Cupping is generally safe to use and has limited to no side effects. However, when the skin is drawn up, the blood vessels on the surface of the skin are expanded, causing swelling and bruising. These bruises are painless and disappear within a few days.

    Should you experience one of the following conditions, you should steer clear of cupping:

  • If you have any inflamed skin or rashes.
  • If you have a high fever.
  • If you bleed easily.
  • If you are pregnant, it should not be used on your stomach or lower back.
  • Also, if the cups are moved, they should not cross the bony areas of the body.

    Cupping and moxibustion, image of rolled moxa used for indirect moxibustion

    Moxa roll used for indirect moxibustion

    What Is Moxibustion?

    Moxibustion has been used throughout Asia for thousands of years. Treatment is done by heating a Chinese herb, called Moxa or Mugwort, over a specific acupuncture point. The radiant heat stimulates the point which warms the meridian channel, strengthens the blood, and stimulates the flow of qi.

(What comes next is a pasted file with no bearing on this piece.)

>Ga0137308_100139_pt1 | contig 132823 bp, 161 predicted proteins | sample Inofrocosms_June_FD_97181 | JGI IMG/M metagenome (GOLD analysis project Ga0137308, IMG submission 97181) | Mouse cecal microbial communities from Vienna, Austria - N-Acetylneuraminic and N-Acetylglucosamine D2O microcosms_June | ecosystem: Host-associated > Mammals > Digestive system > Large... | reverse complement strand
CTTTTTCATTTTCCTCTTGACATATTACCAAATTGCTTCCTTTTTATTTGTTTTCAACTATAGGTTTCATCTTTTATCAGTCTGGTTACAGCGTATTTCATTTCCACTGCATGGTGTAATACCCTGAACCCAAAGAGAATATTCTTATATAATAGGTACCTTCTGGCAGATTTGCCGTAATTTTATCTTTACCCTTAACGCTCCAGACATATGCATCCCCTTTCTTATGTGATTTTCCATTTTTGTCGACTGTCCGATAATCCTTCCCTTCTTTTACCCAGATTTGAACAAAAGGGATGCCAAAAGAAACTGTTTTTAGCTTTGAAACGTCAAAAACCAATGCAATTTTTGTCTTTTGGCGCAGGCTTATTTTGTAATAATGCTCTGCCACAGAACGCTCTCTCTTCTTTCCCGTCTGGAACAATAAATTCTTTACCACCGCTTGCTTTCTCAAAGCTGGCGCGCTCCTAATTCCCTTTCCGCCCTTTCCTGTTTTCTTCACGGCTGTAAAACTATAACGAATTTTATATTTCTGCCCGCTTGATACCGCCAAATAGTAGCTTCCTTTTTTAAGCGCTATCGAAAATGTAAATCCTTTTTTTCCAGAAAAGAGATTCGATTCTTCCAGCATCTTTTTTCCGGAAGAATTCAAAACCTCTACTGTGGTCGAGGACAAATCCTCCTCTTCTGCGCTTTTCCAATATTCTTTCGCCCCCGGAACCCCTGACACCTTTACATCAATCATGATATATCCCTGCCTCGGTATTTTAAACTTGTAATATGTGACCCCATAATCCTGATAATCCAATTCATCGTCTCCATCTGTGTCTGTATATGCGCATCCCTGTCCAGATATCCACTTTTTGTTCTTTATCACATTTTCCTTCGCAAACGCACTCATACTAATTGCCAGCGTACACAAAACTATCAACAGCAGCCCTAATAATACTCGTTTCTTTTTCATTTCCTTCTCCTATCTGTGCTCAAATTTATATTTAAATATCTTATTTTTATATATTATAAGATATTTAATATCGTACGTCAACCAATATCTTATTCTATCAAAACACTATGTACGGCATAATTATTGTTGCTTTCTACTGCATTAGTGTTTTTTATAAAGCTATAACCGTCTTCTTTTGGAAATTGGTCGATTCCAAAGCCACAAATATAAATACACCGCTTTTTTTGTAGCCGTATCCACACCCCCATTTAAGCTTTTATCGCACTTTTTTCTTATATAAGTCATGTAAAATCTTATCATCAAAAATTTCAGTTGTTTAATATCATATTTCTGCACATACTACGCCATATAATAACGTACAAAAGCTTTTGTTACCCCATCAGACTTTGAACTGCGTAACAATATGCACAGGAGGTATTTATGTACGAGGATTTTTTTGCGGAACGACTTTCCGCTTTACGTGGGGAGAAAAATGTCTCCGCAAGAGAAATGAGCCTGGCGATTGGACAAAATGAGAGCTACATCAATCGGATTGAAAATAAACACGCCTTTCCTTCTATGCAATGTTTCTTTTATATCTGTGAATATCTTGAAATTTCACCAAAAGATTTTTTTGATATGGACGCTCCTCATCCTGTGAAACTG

There are two types of moxibustion treatment, direct and indirect:

  • Direct: A small, cone shaped moxa is placed on the acupuncture point and lighted. The patient experiences a pleasant healing sensation that penetrates deep into the skin. The treatment is not painful, provided that the moxa is removed in time before it can burn the skin.
  • Indirect: This method is more popularly used as it has a low risk of burning the patient. The moxa is rolled into a cigar-shaped stick; the end of the stick is lit and held close to the area being treated and kept in place for several minutes until the skin turns red. Another form of indirect treatment uses moxa in conjunction with acupuncture needles. The needles are inserted into the acupuncture points, with the burning moxa placed around the handle of the needle. This is called “warm-needle” moxibustion.
  • In my clinic I primarily use indirect and warm needle moxa with a charcoal version of the mugwort herb that gives off hardly any smoke.

    Benefits and Uses of Moxibustion

    Cupping and moxibustion, warm needle moxibustion image

    Moxibustion atop an acupuncture needle is called warm needle moxibustion.

    Moxibustion can treat many conditions. Here is a list of a few common treatments: